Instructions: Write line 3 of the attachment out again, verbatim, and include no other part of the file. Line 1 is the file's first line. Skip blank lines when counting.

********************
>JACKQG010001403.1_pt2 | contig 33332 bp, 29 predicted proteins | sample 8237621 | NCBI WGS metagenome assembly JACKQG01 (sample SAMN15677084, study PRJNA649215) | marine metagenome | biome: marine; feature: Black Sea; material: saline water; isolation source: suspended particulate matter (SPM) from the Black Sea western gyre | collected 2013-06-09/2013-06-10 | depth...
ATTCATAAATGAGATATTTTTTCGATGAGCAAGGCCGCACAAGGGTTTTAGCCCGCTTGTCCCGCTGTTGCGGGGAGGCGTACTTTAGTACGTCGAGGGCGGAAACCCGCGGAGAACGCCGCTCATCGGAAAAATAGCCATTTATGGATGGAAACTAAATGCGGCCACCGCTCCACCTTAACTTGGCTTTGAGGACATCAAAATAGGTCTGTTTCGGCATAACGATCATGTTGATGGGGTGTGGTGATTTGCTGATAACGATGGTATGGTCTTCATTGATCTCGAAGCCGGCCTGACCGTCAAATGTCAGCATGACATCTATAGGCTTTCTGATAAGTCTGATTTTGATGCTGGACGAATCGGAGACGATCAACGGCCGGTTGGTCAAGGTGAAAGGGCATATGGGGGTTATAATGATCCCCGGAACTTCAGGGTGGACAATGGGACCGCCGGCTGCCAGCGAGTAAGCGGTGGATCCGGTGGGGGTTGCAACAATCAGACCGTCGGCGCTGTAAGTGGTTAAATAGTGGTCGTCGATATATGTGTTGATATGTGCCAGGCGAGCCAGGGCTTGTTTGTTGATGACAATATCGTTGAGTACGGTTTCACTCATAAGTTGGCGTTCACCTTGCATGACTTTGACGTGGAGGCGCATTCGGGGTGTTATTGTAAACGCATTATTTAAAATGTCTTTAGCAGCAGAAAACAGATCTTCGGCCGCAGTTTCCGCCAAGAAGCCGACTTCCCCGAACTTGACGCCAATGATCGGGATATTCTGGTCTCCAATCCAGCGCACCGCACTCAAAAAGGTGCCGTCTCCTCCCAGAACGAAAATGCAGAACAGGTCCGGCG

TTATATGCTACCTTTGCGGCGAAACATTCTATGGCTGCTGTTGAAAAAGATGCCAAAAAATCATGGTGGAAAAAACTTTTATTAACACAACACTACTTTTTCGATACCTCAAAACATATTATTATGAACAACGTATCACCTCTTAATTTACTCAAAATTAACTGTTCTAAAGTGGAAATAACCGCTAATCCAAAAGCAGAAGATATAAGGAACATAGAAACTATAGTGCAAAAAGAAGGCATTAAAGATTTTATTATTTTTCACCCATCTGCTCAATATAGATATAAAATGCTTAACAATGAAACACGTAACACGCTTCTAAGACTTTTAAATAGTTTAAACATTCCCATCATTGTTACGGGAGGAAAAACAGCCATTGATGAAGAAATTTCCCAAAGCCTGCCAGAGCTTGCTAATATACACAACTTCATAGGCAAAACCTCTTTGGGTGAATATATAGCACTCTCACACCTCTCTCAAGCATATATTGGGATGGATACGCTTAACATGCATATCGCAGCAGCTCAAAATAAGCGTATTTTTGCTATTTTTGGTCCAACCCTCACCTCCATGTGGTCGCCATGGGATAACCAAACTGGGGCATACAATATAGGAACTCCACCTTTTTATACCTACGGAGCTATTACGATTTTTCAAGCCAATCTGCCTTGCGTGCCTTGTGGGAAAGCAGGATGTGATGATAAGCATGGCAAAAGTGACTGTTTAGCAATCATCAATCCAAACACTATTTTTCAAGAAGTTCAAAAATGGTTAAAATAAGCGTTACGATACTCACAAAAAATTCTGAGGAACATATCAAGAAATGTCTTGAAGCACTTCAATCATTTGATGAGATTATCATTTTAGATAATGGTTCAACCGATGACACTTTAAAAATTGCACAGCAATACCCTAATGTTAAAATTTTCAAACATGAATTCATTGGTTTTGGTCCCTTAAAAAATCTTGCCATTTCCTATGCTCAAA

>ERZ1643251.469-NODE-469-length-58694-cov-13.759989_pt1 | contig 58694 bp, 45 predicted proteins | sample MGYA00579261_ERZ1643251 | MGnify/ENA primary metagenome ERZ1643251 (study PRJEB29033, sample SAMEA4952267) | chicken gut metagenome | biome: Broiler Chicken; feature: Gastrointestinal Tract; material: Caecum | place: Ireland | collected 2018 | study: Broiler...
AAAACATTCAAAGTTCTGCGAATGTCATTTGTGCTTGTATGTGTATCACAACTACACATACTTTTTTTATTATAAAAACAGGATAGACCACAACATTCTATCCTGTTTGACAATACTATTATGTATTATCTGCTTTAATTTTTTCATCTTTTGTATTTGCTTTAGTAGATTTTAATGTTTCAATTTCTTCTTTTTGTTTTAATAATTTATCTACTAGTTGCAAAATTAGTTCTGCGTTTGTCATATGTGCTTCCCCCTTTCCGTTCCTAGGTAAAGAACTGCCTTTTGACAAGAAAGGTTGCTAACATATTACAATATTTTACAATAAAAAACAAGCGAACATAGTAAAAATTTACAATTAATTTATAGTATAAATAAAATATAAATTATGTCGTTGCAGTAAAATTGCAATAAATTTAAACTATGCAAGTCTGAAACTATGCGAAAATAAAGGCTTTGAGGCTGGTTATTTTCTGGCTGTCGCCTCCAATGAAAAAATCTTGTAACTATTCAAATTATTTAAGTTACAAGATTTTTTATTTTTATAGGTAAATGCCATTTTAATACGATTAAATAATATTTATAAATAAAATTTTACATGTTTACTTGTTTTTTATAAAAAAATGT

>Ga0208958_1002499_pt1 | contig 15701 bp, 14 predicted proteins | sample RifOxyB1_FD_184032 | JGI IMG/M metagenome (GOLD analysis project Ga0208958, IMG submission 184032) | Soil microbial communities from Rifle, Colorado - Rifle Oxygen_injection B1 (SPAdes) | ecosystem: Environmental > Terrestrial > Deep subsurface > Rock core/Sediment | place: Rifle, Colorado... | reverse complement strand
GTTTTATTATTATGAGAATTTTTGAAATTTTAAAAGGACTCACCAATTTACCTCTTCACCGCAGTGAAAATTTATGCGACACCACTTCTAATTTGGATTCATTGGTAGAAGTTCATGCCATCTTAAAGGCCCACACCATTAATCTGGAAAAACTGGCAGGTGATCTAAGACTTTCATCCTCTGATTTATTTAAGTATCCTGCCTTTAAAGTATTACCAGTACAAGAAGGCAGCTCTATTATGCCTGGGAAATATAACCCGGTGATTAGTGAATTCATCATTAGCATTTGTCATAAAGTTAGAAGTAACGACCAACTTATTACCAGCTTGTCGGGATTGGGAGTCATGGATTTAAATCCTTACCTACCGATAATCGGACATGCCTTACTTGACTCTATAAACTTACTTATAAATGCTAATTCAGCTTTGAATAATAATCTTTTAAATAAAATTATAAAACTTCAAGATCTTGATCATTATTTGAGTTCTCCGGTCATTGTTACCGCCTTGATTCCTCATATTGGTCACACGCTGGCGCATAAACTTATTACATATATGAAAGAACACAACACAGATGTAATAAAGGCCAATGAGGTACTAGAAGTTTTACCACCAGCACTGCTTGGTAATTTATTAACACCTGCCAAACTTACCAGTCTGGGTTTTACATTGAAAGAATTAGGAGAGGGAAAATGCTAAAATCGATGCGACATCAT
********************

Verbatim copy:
TTATATGCTACCTTTGCGGCGAAACATTCTATGGCTGCTGTTGAAAAAGATGCCAAAAAATCATGGTGGAAAAAACTTTTATTAACACAACACTACTTTTTCGATACCTCAAAACATATTATTATGAACAACGTATCACCTCTTAATTTACTCAAAATTAACTGTTCTAAAGTGGAAATAACCGCTAATCCAAAAGCAGAAGATATAAGGAACATAGAAACTATAGTGCAAAAAGAAGGCATTAAAGATTTTATTATTTTTCACCCATCTGCTCAATATAGATATAAAATGCTTAACAATGAAACACGTAACACGCTTCTAAGACTTTTAAATAGTTTAAACATTCCCATCATTGTTACGGGAGGAAAAACAGCCATTGATGAAGAAATTTCCCAAAGCCTGCCAGAGCTTGCTAATATACACAACTTCATAGGCAAAACCTCTTTGGGTGAATATATAGCACTCTCACACCTCTCTCAAGCATATATTGGGATGGATACGCTTAACATGCATATCGCAGCAGCTCAAAATAAGCGTATTTTTGCTATTTTTGGTCCAACCCTCACCTCCATGTGGTCGCCATGGGATAACCAAACTGGGGCATACAATATAGGAACTCCACCTTTTTATACCTACGGAGCTATTACGATTTTTCAAGCCAATCTGCCTTGCGTGCCTTGTGGGAAAGCAGGATGTGATGATAAGCATGGCAAAAGTGACTGTTTAGCAATCATCAATCCAAACACTATTTTTCAAGAAGTTCAAAAATGGTTAAAATAAGCGTTACGATACTCACAAAAAATTCTGAGGAACATATCAAGAAATGTCTTGAAGCACTTCAATCATTTGATGAGATTATCATTTTAGATAATGGTTCAACCGATGACACTTTAAAAATTGCACAGCAATACCCTAATGTTAAAATTTTCAAACATGAATTCATTGGTTTTGGTCCCTTAAAAAATCTTGCCATTTCCTATGCTCAAA